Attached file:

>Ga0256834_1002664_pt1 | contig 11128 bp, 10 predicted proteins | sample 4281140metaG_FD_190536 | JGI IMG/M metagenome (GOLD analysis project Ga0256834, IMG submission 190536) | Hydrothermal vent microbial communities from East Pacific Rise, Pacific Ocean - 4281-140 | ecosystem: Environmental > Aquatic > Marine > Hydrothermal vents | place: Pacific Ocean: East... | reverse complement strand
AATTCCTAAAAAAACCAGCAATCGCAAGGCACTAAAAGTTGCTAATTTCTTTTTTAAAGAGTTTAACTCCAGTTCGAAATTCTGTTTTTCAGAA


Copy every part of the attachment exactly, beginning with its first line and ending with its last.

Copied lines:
>Ga0256834_1002664_pt1 | contig 11128 bp, 10 predicted proteins | sample 4281140metaG_FD_190536 | JGI IMG/M metagenome (GOLD analysis project Ga0256834, IMG submission 190536) | Hydrothermal vent microbial communities from East Pacific Rise, Pacific Ocean - 4281-140 | ecosystem: Environmental > Aquatic > Marine > Hydrothermal vents | place: Pacific Ocean: East... | reverse complement strand
AATTCCTAAAAAAACCAGCAATCGCAAGGCACTAAAAGTTGCTAATTTCTTTTTTAAAGAGTTTAACTCCAGTTCGAAATTCTGTTTTTCAGAA